Citizen Kane (1941)

citizenkaneThe American Film Institute (AFI) will mount a special 75th Anniversary screening of the restored master at AFI FEST, the Institute’s annual film festival in Hollywood, on November 13th.

Who’s to know what would have been gained had anyone ever discovered what Rosebud meant? All we ever really know is that, like the faceless reporters that pounce on the death of Charles Foster Kane explain, it probably never really would have mattered. What ever piece of the puzzle would have made Charles Foster Kane feel whole was lost a very long time ago. We can never really pin point when and how, but why that gave him immense satisfaction and the feeling of completion was gone. As we gander at the endless piles of trash Kane collected over his years, as well as speak to the endless people Kane eventually began to collect, it’s pretty clear nothing could ever really give Charles Foster Kane a sense of fulfillment or make him feel complete.

It’s mostly exemplified in the scene where Charles Foster Kane is sitting at a lunch with his friends discussing his plans for his new news paper and his friend asks “Are you still eating?” to which Kane admits to always being hungry. The food and drinks and parties could never quite fill that hunger within him, and his entire life wasn’t spent on so much seeking happiness and celebrating his idea of the American dream. It was instead chasing something that could fill the starvation of his soul and humanity. By the end of “Citizen Kane,” Charles Foster Kane is a man who literally has everything, including a kingdom at his feet, and yet he has less than when he was a child living with two impoverished parents. Sold in to adoption to Walter Parks Thatcher who spends most of Kane’s youth belittling and degrading him, Kane eventually grows in to someone who despises his lifestyle.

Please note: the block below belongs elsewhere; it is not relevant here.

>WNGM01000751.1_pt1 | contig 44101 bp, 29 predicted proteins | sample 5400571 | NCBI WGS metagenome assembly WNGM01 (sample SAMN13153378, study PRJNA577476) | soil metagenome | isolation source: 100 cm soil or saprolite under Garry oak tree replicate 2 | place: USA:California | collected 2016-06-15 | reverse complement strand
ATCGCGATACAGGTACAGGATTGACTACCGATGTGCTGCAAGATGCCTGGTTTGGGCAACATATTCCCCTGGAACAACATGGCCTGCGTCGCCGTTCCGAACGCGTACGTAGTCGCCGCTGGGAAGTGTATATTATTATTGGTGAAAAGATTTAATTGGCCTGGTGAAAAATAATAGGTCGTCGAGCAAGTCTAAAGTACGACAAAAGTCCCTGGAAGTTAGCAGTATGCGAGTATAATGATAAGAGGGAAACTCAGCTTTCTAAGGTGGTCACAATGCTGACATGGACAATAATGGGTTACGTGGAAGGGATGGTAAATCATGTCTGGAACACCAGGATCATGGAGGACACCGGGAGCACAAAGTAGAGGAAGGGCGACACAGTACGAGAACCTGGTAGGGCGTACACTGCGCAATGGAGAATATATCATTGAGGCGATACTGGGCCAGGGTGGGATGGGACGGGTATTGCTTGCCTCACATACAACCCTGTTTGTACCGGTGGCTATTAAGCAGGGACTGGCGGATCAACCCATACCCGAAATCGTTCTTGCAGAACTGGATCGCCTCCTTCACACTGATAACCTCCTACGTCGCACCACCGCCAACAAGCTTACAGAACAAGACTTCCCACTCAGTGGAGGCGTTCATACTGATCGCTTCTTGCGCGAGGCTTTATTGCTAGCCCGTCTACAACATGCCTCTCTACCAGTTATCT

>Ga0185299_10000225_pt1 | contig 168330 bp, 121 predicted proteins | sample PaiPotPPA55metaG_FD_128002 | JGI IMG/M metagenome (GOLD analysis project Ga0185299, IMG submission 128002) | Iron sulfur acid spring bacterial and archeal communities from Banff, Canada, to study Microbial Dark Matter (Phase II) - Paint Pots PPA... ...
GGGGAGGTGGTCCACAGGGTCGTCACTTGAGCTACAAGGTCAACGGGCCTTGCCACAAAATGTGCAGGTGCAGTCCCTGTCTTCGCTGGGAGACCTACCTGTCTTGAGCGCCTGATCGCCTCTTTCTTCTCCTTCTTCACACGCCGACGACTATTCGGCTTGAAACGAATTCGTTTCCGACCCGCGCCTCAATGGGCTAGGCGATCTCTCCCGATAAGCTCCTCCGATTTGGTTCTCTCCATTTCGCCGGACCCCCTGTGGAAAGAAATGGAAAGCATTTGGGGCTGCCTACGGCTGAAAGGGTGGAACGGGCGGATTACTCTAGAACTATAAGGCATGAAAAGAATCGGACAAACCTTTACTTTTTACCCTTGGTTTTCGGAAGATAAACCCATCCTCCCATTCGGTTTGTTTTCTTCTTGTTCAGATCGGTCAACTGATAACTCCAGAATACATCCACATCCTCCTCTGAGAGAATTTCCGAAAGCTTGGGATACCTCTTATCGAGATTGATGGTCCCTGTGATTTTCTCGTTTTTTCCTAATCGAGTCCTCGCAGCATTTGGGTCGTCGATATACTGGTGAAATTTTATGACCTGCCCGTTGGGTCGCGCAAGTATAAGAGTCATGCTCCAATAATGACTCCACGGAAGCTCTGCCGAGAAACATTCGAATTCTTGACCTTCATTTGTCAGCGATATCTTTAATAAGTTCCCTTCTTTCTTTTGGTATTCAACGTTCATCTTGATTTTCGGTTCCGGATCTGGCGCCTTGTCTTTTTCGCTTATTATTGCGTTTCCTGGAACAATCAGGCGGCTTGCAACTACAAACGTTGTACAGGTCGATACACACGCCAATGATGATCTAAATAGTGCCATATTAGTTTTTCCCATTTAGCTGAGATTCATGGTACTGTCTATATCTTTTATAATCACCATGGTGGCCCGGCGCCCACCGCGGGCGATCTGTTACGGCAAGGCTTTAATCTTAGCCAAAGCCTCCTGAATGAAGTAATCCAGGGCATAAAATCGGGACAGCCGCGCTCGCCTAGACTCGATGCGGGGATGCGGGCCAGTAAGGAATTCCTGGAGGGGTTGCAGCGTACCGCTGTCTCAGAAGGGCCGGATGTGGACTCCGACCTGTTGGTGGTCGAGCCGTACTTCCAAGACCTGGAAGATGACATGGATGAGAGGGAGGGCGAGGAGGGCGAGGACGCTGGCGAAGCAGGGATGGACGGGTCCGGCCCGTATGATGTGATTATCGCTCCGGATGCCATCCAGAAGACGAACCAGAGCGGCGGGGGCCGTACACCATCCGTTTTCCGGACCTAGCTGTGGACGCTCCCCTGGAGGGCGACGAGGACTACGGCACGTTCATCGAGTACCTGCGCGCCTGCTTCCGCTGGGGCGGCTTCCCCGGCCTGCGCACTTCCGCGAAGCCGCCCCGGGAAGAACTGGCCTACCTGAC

He also uses it as a means of spiting Thatcher as much as he possibly can. Even with his immense wealth, Kane never really manages to find a sense of bonding and human connection, and spends an enormous amount of time looking for it in his youth. Orson Welles’ direction is marvelous, offering something of a look in to a world that’s both dark and unforgiving in many corners. Kane’s world is filled with vultures and predators, many of whom sit in corners and perched in balconies waiting for him to fail. When Kane finally does die, this is not a familiar world, and it’s not the same world he leaves behind. It one filled with eager shadows and talking heads struggling to make sense of his last words, and how that could possibly be the key to understanding him.

But with Kane himself incapable of understanding why he couldn’t find fulfillment, the journey speaks sounds about the idea of wealth and hollow rewards of fame. Even if we never quite decode what Rosebud meant to the man. Surely we get a glimpse in to what he referenced in the final scene, but how he spoke of it and to what sense of longing will always remain a mystery for the ages. Orson Welles’ masterpiece is about wealth, fame, obsession, celebrity obsession, and the search for meaning through the hollow minute gratification of materialism. It’s a gripping and absolutely fascinating drama and Welles is utterly unparalleled.